West Indies skipper Kieron Pollard admitted that his side were ‘over-aggressive’ in the run-chase on Sunday, and asserted that he and Pooran let the team down by not controlling their aggression. Both Pooran and Pollard threw their wickets via lofted drives to hand the match to the Proteas.
The Temba Bavuma-led South African side produced a T20I clinic on Sunday as the Proteas bounced back from the hammering in the first T20I to level the series in Grenada. South Africa managed to score just six more (166) than what they did in the first match of the series, but a much-improved showing with the ball saw the Proteas register a 16-run victory to get off the mark in the five-match T20I series.
But as much as the Proteas’ victory was down to some clinical bowling, the visitors were also handed gifts aplenty by the hosts. The ‘cold’ version of the Windies was on display as the hosts imploded in their chase, slipping to 105-7 in the 17th over – courtesy of some mindless hitting – to throw the game away.
A lot of batsmen were to blame, but, speaking post-match, skipper Kieron Pollard singled out himself and Nicholas Pooran for their shot selection. Both Pooran and Pollard attempted aerial hits and perished, and the Windies skipper said that the duo let the team down by failing to control their aggression.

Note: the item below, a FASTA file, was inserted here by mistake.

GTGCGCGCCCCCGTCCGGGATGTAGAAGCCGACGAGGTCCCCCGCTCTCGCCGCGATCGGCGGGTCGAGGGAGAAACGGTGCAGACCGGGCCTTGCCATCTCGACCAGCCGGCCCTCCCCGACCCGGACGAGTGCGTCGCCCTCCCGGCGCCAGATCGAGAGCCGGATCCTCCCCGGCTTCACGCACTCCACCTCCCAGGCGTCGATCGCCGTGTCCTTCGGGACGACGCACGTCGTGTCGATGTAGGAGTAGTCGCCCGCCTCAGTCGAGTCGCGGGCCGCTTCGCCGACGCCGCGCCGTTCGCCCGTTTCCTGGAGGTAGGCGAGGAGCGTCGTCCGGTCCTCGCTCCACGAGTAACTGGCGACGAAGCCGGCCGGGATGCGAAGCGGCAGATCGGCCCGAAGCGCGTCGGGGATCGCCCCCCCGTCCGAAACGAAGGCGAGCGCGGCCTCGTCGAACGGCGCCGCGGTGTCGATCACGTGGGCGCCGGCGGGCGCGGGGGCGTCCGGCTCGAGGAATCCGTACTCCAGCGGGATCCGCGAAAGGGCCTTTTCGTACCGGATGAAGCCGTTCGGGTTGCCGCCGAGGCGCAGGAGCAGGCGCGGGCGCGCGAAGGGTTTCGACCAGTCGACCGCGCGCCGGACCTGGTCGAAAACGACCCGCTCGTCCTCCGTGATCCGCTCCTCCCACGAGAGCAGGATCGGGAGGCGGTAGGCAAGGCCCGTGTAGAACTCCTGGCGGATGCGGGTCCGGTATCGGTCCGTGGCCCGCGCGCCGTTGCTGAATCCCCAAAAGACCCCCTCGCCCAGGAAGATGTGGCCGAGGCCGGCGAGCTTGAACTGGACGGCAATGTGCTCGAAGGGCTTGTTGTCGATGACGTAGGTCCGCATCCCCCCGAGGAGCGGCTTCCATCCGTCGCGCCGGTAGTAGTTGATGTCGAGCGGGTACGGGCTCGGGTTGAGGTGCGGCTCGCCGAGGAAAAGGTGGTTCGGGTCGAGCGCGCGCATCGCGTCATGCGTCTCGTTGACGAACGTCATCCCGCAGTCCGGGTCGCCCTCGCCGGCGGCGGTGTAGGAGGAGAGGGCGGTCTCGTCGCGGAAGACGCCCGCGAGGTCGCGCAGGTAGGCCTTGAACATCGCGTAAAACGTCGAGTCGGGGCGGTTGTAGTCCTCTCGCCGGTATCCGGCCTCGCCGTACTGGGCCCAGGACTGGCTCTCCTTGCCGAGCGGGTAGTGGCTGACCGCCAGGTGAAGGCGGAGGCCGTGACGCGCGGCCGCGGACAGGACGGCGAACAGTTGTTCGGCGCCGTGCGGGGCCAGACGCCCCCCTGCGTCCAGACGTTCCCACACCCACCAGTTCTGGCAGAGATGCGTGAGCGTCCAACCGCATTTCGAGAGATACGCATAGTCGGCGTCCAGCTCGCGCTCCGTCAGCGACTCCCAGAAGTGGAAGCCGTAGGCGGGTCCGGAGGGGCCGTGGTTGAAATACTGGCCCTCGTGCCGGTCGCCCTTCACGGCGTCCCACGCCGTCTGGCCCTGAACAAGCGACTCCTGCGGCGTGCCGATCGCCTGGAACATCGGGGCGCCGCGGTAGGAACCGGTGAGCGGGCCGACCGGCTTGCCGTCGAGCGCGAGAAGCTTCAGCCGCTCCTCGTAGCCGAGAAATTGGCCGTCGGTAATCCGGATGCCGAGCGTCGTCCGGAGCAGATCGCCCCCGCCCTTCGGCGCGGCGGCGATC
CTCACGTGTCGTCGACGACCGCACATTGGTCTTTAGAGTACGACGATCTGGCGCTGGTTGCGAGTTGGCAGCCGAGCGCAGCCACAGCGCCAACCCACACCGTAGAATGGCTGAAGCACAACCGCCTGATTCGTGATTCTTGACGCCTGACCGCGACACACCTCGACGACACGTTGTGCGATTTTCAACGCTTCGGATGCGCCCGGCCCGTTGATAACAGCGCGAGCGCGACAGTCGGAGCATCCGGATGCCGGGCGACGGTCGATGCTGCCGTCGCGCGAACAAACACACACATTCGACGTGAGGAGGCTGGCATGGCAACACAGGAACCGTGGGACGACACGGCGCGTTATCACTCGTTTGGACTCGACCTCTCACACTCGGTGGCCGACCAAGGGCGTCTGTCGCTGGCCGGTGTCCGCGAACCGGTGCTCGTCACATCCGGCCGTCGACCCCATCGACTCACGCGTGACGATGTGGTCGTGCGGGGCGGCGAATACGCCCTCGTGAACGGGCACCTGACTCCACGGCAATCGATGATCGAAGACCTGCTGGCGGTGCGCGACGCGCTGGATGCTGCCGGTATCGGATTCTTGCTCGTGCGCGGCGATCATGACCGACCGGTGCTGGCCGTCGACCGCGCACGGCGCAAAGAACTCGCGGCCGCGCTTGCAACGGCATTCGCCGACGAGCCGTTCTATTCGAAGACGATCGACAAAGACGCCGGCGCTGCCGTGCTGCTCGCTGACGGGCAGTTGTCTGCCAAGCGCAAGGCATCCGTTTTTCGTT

“I think we lost it between the 7th to the 11th over as we lost three wickets there. We are aggressive players by nature and that is no secret but myself and Pooran needed to control our aggression,” Pollard said on Sunday, reported Cricbuzz.
“We accept that for the team. Their spinners did a pretty good job. In the middle overs, may be we can rotate a little bit more.”
On the contrary, however, the Windies bowlers once again impressed. As was the case in the first T20I, the Proteas got off to a flyer, reaching 69/0 inside the powerplay, but the Windies bowlers pulled things back nicely to restrict the visitors to 166/7 at the end of 20 overs. Pollard expressed delight over the bowling unit firing in back-to-back matches.
“Second day in succession our bowlers coming up trumps for us. We knew they will come hard at us. It is always difficult to defend in the first 6 with only two guys outside. Was a matter of bowling some good balls and try to limit the boundaries as much as you can. Having said that, they got off to a flier. But we used the conditions well after that and were happy when we kept them to 166.”
The teams will have a day off, following which the third T20I will be played at the same venue on Tuesday, June 29.